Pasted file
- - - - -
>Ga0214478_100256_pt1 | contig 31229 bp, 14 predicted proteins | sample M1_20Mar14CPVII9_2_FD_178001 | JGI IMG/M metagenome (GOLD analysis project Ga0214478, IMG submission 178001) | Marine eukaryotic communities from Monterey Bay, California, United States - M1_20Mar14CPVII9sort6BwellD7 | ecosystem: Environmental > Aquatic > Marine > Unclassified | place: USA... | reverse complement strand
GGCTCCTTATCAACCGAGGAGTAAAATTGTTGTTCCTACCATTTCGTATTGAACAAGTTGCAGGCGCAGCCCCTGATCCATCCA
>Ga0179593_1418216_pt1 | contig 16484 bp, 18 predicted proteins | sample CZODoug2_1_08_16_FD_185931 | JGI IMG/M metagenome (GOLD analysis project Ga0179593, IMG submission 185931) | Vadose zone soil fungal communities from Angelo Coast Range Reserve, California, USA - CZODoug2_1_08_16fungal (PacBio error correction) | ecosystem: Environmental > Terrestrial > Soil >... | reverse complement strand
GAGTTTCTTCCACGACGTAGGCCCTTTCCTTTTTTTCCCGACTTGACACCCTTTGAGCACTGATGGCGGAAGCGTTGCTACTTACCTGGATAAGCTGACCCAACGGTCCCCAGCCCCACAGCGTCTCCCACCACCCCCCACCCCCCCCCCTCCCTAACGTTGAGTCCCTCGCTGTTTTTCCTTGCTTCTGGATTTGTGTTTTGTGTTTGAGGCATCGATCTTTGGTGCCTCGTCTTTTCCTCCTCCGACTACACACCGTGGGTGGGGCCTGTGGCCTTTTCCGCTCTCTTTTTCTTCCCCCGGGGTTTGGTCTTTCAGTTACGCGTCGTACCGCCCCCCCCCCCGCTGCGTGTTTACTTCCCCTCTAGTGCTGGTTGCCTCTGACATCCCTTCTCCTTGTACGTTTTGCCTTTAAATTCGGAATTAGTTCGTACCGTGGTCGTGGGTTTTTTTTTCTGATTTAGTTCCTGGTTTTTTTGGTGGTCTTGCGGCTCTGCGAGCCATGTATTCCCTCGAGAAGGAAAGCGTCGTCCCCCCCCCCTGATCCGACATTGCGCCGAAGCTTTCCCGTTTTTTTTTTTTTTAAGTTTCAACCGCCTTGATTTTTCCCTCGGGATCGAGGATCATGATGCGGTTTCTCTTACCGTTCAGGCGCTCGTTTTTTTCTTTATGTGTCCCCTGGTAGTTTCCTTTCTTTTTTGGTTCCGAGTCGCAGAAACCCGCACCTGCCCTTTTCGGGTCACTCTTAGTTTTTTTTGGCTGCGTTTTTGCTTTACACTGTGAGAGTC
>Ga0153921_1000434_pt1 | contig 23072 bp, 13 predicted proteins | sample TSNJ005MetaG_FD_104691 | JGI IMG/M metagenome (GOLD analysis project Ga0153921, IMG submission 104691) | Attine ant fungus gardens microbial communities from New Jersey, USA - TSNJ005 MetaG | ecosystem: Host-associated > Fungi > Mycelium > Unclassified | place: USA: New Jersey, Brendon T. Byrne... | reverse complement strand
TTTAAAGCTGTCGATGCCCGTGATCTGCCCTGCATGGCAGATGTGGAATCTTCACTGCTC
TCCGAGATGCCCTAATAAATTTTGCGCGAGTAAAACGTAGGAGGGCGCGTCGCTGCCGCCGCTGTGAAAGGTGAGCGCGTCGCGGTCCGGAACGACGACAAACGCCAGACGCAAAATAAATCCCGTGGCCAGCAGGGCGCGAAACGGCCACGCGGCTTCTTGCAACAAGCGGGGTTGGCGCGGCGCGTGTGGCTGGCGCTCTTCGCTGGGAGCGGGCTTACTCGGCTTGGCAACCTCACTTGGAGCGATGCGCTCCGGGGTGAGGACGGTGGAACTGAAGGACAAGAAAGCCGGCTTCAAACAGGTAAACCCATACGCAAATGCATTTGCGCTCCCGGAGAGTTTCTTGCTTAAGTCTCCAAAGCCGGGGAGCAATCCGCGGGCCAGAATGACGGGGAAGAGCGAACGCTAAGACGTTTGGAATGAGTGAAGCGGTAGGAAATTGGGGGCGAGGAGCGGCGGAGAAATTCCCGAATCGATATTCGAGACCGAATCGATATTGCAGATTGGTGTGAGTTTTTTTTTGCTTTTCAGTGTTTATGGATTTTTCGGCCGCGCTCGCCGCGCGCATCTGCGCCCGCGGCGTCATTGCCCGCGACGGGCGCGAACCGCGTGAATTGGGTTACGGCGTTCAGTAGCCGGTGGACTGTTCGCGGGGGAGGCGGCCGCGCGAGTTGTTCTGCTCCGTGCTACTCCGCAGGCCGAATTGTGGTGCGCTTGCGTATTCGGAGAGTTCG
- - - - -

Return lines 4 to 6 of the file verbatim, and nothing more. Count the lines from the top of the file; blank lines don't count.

GAGTTTCTTCCACGACGTAGGCCCTTTCCTTTTTTTCCCGACTTGACACCCTTTGAGCACTGATGGCGGAAGCGTTGCTACTTACCTGGATAAGCTGACCCAACGGTCCCCAGCCCCACAGCGTCTCCCACCACCCCCCACCCCCCCCCCTCCCTAACGTTGAGTCCCTCGCTGTTTTTCCTTGCTTCTGGATTTGTGTTTTGTGTTTGAGGCATCGATCTTTGGTGCCTCGTCTTTTCCTCCTCCGACTACACACCGTGGGTGGGGCCTGTGGCCTTTTCCGCTCTCTTTTTCTTCCCCCGGGGTTTGGTCTTTCAGTTACGCGTCGTACCGCCCCCCCCCCCGCTGCGTGTTTACTTCCCCTCTAGTGCTGGTTGCCTCTGACATCCCTTCTCCTTGTACGTTTTGCCTTTAAATTCGGAATTAGTTCGTACCGTGGTCGTGGGTTTTTTTTTCTGATTTAGTTCCTGGTTTTTTTGGTGGTCTTGCGGCTCTGCGAGCCATGTATTCCCTCGAGAAGGAAAGCGTCGTCCCCCCCCCCTGATCCGACATTGCGCCGAAGCTTTCCCGTTTTTTTTTTTTTTAAGTTTCAACCGCCTTGATTTTTCCCTCGGGATCGAGGATCATGATGCGGTTTCTCTTACCGTTCAGGCGCTCGTTTTTTTCTTTATGTGTCCCCTGGTAGTTTCCTTTCTTTTTTGGTTCCGAGTCGCAGAAACCCGCACCTGCCCTTTTCGGGTCACTCTTAGTTTTTTTTGGCTGCGTTTTTGCTTTACACTGTGAGAGTC
>Ga0153921_1000434_pt1 | contig 23072 bp, 13 predicted proteins | sample TSNJ005MetaG_FD_104691 | JGI IMG/M metagenome (GOLD analysis project Ga0153921, IMG submission 104691) | Attine ant fungus gardens microbial communities from New Jersey, USA - TSNJ005 MetaG | ecosystem: Host-associated > Fungi > Mycelium > Unclassified | place: USA: New Jersey, Brendon T. Byrne... | reverse complement strand
TTTAAAGCTGTCGATGCCCGTGATCTGCCCTGCATGGCAGATGTGGAATCTTCACTGCTC